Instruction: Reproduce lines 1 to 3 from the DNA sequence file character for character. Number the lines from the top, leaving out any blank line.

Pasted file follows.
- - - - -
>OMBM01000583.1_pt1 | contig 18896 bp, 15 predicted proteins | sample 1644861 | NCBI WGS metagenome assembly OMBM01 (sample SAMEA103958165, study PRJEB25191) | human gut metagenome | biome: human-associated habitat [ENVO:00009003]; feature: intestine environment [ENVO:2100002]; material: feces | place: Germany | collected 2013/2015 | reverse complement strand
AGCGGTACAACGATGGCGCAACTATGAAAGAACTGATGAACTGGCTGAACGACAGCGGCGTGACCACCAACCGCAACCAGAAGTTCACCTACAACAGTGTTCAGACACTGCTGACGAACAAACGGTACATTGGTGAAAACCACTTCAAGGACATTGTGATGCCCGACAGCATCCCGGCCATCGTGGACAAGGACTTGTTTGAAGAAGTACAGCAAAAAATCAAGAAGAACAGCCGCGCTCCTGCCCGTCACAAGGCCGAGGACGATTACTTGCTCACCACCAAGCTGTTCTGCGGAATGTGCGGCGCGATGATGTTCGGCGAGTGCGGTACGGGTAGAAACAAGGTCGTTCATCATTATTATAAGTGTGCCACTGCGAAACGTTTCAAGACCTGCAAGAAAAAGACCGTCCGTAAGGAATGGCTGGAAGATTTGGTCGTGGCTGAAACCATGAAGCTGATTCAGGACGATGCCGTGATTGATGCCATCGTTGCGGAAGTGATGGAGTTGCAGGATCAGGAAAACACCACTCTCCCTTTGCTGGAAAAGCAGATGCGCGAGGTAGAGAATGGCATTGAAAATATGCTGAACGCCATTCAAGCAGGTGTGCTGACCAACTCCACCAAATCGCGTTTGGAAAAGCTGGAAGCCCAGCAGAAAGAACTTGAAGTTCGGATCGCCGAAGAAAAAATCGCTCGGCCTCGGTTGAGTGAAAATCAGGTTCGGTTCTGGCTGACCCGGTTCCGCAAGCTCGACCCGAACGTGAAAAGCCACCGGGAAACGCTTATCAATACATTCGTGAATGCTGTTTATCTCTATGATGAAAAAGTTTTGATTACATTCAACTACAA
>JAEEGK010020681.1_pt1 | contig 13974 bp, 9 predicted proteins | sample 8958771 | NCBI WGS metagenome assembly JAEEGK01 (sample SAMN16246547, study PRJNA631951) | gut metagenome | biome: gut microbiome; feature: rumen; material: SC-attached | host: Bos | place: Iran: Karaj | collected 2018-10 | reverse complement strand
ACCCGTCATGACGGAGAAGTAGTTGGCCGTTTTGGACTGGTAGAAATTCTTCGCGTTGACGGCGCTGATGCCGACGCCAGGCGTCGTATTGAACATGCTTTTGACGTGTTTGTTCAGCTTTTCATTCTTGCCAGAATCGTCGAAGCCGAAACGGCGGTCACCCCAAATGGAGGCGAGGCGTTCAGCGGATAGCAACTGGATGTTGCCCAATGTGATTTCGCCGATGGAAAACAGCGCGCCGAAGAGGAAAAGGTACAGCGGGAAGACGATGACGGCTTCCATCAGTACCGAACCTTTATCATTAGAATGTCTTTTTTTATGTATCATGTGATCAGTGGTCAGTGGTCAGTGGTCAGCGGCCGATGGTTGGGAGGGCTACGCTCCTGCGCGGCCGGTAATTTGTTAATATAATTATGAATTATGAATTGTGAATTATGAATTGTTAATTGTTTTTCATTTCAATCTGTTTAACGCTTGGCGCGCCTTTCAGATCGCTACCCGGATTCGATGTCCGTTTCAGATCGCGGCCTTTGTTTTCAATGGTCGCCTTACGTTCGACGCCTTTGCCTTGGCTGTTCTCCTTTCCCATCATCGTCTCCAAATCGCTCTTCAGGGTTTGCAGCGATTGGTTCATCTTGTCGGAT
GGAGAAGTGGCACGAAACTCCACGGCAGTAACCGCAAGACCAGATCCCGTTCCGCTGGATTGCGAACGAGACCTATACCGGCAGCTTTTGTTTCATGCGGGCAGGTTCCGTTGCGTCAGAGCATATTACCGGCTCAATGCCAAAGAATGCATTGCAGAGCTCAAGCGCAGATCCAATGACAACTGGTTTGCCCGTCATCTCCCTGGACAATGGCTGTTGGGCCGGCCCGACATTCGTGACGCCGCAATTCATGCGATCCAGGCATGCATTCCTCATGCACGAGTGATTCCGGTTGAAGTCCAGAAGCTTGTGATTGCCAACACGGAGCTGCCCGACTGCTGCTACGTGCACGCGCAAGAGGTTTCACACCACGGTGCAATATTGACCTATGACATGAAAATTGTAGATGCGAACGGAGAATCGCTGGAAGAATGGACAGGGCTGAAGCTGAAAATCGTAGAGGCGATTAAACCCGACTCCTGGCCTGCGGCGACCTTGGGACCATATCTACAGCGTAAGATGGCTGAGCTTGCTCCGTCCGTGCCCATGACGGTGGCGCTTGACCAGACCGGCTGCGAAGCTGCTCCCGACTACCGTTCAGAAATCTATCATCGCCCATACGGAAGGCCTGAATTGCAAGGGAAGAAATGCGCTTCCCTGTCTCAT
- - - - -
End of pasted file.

>OMBM01000583.1_pt1 | contig 18896 bp, 15 predicted proteins | sample 1644861 | NCBI WGS metagenome assembly OMBM01 (sample SAMEA103958165, study PRJEB25191) | human gut metagenome | biome: human-associated habitat [ENVO:00009003]; feature: intestine environment [ENVO:2100002]; material: feces | place: Germany | collected 2013/2015 | reverse complement strand
AGCGGTACAACGATGGCGCAACTATGAAAGAACTGATGAACTGGCTGAACGACAGCGGCGTGACCACCAACCGCAACCAGAAGTTCACCTACAACAGTGTTCAGACACTGCTGACGAACAAACGGTACATTGGTGAAAACCACTTCAAGGACATTGTGATGCCCGACAGCATCCCGGCCATCGTGGACAAGGACTTGTTTGAAGAAGTACAGCAAAAAATCAAGAAGAACAGCCGCGCTCCTGCCCGTCACAAGGCCGAGGACGATTACTTGCTCACCACCAAGCTGTTCTGCGGAATGTGCGGCGCGATGATGTTCGGCGAGTGCGGTACGGGTAGAAACAAGGTCGTTCATCATTATTATAAGTGTGCCACTGCGAAACGTTTCAAGACCTGCAAGAAAAAGACCGTCCGTAAGGAATGGCTGGAAGATTTGGTCGTGGCTGAAACCATGAAGCTGATTCAGGACGATGCCGTGATTGATGCCATCGTTGCGGAAGTGATGGAGTTGCAGGATCAGGAAAACACCACTCTCCCTTTGCTGGAAAAGCAGATGCGCGAGGTAGAGAATGGCATTGAAAATATGCTGAACGCCATTCAAGCAGGTGTGCTGACCAACTCCACCAAATCGCGTTTGGAAAAGCTGGAAGCCCAGCAGAAAGAACTTGAAGTTCGGATCGCCGAAGAAAAAATCGCTCGGCCTCGGTTGAGTGAAAATCAGGTTCGGTTCTGGCTGACCCGGTTCCGCAAGCTCGACCCGAACGTGAAAAGCCACCGGGAAACGCTTATCAATACATTCGTGAATGCTGTTTATCTCTATGATGAAAAAGTTTTGATTACATTCAACTACAA
>JAEEGK010020681.1_pt1 | contig 13974 bp, 9 predicted proteins | sample 8958771 | NCBI WGS metagenome assembly JAEEGK01 (sample SAMN16246547, study PRJNA631951) | gut metagenome | biome: gut microbiome; feature: rumen; material: SC-attached | host: Bos | place: Iran: Karaj | collected 2018-10 | reverse complement strand